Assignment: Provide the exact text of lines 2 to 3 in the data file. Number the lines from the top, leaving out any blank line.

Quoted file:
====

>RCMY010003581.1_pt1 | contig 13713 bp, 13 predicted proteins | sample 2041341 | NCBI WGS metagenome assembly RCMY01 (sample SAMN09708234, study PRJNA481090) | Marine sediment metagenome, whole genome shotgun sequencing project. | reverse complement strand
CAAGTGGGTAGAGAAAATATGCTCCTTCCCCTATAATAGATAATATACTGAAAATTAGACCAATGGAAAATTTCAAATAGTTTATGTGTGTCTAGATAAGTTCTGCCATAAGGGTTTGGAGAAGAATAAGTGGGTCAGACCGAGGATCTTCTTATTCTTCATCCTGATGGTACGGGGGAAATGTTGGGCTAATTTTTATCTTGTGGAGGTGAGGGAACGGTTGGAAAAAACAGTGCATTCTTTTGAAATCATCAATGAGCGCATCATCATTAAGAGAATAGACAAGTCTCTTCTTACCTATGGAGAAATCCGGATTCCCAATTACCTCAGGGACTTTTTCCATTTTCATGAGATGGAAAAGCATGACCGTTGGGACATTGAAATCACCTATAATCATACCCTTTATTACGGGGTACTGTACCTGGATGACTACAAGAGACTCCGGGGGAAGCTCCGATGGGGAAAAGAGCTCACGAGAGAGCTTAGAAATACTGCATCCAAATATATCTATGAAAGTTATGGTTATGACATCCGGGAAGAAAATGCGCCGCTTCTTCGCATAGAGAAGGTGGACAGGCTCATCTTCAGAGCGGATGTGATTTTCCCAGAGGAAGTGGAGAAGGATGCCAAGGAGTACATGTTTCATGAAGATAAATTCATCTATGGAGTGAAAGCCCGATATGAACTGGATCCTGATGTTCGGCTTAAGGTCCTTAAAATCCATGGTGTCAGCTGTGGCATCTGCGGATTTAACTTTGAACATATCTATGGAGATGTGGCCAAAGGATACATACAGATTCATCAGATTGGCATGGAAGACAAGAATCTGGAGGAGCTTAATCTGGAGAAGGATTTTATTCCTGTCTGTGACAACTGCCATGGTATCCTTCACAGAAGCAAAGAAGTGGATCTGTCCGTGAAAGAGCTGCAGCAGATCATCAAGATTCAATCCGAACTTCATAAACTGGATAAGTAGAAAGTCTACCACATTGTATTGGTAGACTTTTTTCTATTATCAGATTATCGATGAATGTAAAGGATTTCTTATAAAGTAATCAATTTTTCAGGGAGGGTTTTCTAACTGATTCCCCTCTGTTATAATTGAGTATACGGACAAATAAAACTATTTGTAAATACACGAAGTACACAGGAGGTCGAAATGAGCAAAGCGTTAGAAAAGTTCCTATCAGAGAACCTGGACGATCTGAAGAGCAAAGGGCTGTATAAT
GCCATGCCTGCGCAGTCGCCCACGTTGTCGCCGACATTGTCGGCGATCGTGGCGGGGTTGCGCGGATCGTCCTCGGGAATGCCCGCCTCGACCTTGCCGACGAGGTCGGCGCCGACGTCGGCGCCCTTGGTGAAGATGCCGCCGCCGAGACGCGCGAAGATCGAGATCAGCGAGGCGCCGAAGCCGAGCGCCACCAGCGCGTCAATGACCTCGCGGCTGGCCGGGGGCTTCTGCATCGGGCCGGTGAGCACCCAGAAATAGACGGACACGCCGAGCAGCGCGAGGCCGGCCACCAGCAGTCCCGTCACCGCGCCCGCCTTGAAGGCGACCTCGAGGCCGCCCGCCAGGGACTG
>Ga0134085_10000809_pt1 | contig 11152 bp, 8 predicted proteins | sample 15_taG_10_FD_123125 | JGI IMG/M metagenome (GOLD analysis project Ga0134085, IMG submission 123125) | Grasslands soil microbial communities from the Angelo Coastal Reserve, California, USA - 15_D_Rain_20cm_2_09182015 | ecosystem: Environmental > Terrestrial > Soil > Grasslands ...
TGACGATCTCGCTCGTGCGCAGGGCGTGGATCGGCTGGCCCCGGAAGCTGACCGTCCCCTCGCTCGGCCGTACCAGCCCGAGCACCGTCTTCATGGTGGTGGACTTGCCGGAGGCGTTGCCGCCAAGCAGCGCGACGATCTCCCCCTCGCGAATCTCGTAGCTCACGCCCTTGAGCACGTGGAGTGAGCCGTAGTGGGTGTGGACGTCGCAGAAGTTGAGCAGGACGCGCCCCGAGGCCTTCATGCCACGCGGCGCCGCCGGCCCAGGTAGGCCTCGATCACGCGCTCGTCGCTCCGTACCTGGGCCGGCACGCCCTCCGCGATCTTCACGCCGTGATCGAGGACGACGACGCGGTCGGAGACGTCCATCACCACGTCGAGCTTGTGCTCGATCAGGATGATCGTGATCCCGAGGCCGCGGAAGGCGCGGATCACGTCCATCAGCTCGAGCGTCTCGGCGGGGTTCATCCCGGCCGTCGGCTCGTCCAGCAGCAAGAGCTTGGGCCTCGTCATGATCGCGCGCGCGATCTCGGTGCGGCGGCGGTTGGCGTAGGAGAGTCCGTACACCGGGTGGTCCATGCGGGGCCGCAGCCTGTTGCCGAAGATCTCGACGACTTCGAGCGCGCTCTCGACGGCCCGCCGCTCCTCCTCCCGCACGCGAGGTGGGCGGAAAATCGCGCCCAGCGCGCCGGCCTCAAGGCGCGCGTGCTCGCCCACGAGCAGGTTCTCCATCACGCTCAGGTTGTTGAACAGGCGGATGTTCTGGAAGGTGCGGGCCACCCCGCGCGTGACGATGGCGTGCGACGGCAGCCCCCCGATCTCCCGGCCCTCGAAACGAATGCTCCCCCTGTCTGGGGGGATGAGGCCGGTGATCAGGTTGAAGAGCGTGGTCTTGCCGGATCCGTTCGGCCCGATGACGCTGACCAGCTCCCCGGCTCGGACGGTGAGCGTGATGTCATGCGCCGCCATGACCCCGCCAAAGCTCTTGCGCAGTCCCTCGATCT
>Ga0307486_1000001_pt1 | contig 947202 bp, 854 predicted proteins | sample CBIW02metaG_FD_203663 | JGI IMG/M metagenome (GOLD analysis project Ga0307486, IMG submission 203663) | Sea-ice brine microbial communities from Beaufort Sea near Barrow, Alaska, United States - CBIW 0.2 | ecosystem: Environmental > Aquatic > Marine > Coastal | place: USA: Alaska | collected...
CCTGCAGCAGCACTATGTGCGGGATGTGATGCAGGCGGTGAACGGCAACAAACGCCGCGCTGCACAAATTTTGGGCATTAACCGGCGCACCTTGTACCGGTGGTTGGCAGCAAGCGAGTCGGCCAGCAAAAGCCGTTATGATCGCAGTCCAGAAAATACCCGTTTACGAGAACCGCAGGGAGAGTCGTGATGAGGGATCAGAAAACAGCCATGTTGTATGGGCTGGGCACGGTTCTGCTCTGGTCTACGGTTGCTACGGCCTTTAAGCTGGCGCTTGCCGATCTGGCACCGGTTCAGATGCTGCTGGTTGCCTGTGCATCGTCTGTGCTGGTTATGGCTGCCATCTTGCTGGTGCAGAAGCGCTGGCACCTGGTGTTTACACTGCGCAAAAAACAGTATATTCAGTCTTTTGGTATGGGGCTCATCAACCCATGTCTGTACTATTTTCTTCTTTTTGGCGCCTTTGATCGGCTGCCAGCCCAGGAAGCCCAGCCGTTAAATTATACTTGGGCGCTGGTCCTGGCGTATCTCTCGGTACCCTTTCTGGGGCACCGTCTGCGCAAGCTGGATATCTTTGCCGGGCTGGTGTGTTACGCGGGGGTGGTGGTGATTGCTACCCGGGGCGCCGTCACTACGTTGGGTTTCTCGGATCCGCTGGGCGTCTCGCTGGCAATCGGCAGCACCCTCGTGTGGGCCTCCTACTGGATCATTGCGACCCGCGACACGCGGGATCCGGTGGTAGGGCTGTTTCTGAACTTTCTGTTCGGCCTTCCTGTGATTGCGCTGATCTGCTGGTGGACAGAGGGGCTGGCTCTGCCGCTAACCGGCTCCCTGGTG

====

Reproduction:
CAAGTGGGTAGAGAAAATATGCTCCTTCCCCTATAATAGATAATATACTGAAAATTAGACCAATGGAAAATTTCAAATAGTTTATGTGTGTCTAGATAAGTTCTGCCATAAGGGTTTGGAGAAGAATAAGTGGGTCAGACCGAGGATCTTCTTATTCTTCATCCTGATGGTACGGGGGAAATGTTGGGCTAATTTTTATCTTGTGGAGGTGAGGGAACGGTTGGAAAAAACAGTGCATTCTTTTGAAATCATCAATGAGCGCATCATCATTAAGAGAATAGACAAGTCTCTTCTTACCTATGGAGAAATCCGGATTCCCAATTACCTCAGGGACTTTTTCCATTTTCATGAGATGGAAAAGCATGACCGTTGGGACATTGAAATCACCTATAATCATACCCTTTATTACGGGGTACTGTACCTGGATGACTACAAGAGACTCCGGGGGAAGCTCCGATGGGGAAAAGAGCTCACGAGAGAGCTTAGAAATACTGCATCCAAATATATCTATGAAAGTTATGGTTATGACATCCGGGAAGAAAATGCGCCGCTTCTTCGCATAGAGAAGGTGGACAGGCTCATCTTCAGAGCGGATGTGATTTTCCCAGAGGAAGTGGAGAAGGATGCCAAGGAGTACATGTTTCATGAAGATAAATTCATCTATGGAGTGAAAGCCCGATATGAACTGGATCCTGATGTTCGGCTTAAGGTCCTTAAAATCCATGGTGTCAGCTGTGGCATCTGCGGATTTAACTTTGAACATATCTATGGAGATGTGGCCAAAGGATACATACAGATTCATCAGATTGGCATGGAAGACAAGAATCTGGAGGAGCTTAATCTGGAGAAGGATTTTATTCCTGTCTGTGACAACTGCCATGGTATCCTTCACAGAAGCAAAGAAGTGGATCTGTCCGTGAAAGAGCTGCAGCAGATCATCAAGATTCAATCCGAACTTCATAAACTGGATAAGTAGAAAGTCTACCACATTGTATTGGTAGACTTTTTTCTATTATCAGATTATCGATGAATGTAAAGGATTTCTTATAAAGTAATCAATTTTTCAGGGAGGGTTTTCTAACTGATTCCCCTCTGTTATAATTGAGTATACGGACAAATAAAACTATTTGTAAATACACGAAGTACACAGGAGGTCGAAATGAGCAAAGCGTTAGAAAAGTTCCTATCAGAGAACCTGGACGATCTGAAGAGCAAAGGGCTGTATAAT
GCCATGCCTGCGCAGTCGCCCACGTTGTCGCCGACATTGTCGGCGATCGTGGCGGGGTTGCGCGGATCGTCCTCGGGAATGCCCGCCTCGACCTTGCCGACGAGGTCGGCGCCGACGTCGGCGCCCTTGGTGAAGATGCCGCCGCCGAGACGCGCGAAGATCGAGATCAGCGAGGCGCCGAAGCCGAGCGCCACCAGCGCGTCAATGACCTCGCGGCTGGCCGGGGGCTTCTGCATCGGGCCGGTGAGCACCCAGAAATAGACGGACACGCCGAGCAGCGCGAGGCCGGCCACCAGCAGTCCCGTCACCGCGCCCGCCTTGAAGGCGACCTCGAGGCCGCCCGCCAGGGACTG